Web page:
It's part of techncial-analysis lore that a head-and-shoulders pattern is one of the most reliable in the stock market. Based upon recent experience, I have to say that they're not that reliable (except in the short term) for the gold market.
That point being made, the chart right now doesn't look all that impressive otherwise. There's still a short-term pattern of two lower highs and lower lows that have been made. Even with today's recovery, gold has a fair bit to go before that short-term bear trend can be considered erased. On the other hand, the sub-$1,100 bargain hunters have proven to be a real force in the market...even if they're going to be disappointed at week's start unless a real decline sets in Sunday night (ET).
This week's Commitment of Trader chart for the gold contract, current to last Tuesday, shows very slight shrinkages of both commercial and non-commercial longs. On the short side, non-commercials jumped by 18.5%. Given that gold was at the cusp of its decline that day, that jump showed a little prescience on the part of those shorters. Commercial shorts shrunk a little, as did total open interest.
The same wasn't the case for the U.S. Dollar Index CoT figures. Total open interest increased by 10.2% as non-commercial longs increased theirs by a slightly higher 10.8%. That showed some foresight, as Tuesday was the day before the Index rocketed up. Non-commerical shorts also increased, by 5.75%.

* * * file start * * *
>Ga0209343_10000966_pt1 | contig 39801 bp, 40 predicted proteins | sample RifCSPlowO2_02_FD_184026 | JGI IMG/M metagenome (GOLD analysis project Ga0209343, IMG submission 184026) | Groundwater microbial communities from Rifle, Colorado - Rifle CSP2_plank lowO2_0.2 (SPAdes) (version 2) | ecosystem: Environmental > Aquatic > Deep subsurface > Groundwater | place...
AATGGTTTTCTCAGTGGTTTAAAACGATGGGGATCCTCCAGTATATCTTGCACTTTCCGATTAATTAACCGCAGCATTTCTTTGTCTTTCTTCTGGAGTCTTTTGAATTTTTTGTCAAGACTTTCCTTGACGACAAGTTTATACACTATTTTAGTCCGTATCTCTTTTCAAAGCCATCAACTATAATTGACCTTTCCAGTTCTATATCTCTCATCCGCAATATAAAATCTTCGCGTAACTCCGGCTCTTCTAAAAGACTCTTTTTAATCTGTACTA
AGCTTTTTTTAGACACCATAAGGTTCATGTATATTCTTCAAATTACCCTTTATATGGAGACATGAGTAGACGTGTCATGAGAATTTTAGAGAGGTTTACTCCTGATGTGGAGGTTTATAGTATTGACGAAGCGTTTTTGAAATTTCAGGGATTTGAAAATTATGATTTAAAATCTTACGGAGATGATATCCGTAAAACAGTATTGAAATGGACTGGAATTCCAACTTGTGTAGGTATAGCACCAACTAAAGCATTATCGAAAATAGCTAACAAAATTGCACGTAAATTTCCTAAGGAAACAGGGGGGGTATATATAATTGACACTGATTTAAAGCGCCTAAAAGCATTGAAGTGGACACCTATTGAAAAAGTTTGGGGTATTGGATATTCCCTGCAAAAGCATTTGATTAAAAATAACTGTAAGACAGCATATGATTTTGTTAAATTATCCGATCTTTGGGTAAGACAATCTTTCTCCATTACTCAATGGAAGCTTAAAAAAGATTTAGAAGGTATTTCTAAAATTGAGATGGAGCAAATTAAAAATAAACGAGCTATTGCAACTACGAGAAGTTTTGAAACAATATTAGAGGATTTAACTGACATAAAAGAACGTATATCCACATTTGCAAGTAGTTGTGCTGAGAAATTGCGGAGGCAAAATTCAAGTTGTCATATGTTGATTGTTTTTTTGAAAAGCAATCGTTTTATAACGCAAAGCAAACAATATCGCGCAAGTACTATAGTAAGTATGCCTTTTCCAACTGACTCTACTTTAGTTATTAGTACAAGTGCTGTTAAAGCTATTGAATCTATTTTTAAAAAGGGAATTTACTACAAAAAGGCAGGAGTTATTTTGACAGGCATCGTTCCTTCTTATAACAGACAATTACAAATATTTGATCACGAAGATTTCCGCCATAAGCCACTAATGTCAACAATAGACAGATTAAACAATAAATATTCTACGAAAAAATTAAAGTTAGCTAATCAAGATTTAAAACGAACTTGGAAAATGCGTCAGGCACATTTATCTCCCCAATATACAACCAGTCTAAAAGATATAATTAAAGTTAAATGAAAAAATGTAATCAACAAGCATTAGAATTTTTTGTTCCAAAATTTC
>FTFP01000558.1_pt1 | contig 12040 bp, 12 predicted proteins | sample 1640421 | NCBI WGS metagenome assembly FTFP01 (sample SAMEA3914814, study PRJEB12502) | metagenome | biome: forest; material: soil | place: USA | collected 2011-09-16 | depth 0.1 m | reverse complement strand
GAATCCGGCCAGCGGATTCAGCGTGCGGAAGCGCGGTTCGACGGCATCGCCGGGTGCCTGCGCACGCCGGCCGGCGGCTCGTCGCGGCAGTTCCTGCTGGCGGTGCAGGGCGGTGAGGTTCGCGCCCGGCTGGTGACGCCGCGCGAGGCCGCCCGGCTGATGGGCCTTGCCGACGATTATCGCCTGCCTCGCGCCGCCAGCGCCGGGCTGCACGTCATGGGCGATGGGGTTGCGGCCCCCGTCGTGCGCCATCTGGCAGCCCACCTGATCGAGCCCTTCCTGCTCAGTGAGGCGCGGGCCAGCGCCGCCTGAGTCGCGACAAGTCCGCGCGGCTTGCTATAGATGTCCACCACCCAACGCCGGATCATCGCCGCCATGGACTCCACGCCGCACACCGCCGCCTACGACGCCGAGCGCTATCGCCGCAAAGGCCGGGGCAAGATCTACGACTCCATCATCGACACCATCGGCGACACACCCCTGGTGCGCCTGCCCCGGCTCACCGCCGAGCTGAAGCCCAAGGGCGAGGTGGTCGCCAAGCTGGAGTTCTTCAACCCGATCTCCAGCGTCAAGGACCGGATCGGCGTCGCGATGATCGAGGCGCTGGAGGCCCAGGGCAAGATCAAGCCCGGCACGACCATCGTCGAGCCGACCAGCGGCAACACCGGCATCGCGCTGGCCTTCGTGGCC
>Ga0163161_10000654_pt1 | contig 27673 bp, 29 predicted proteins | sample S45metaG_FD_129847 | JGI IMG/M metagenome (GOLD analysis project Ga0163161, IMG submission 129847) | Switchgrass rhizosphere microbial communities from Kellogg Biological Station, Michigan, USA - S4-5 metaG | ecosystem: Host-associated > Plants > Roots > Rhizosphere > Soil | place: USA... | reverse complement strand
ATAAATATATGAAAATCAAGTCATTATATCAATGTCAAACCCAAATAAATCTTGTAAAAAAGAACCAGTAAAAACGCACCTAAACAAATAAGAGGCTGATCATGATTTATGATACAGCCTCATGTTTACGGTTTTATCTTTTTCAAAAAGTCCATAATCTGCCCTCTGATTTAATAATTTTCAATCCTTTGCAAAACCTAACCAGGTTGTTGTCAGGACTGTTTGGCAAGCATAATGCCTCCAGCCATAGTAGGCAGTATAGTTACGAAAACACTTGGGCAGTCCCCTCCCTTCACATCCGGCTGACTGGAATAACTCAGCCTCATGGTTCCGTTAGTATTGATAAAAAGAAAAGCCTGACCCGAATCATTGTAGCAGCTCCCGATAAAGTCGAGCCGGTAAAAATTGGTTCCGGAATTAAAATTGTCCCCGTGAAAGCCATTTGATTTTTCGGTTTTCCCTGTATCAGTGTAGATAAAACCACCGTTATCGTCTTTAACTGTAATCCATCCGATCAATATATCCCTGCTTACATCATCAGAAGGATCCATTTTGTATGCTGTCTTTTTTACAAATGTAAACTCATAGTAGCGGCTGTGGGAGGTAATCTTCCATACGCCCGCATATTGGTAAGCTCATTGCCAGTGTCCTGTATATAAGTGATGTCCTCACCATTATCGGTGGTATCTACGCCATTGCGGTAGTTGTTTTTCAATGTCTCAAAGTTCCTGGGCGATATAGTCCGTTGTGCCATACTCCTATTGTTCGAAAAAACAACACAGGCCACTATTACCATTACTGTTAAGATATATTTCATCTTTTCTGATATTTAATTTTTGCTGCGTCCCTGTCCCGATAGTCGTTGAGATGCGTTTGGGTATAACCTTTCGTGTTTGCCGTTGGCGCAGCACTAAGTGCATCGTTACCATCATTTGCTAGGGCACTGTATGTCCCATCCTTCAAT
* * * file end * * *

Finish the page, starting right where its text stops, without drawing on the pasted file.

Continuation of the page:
A Reuters report credited the weaker greenback and the EU-IMF rescue deal reached at the Eurosummit this morning as two main factors for gold's rise. It said that the gold market was expected to take its cue from the currency markets. Anong other points, these were therein:
* Gold supported by a stronger euro as the euro zone leaders won approval for an aid deal for Greece....This week has made for a fairly wild ride, on both ends. The busting of the classical topping head-and-shoulders pattern was encouraging, but it also reinforces an overall trading-range characterization of gold's action over the course of this year. On the face of it, there's not the same hope that gold will continue to rise because the bargain-hunting support won't be there at higher levels. The best hope for gold right now is still a backtracking greenback.
* Short-covering ahead of the weekend following April option expiration on Thursday triggered buying.
* Geopolitical tensions after a South Korean naval ship sunk in waters near a contested sea border with North Korea supports.
Thanks for reading, and enjoy the respite of the weekend.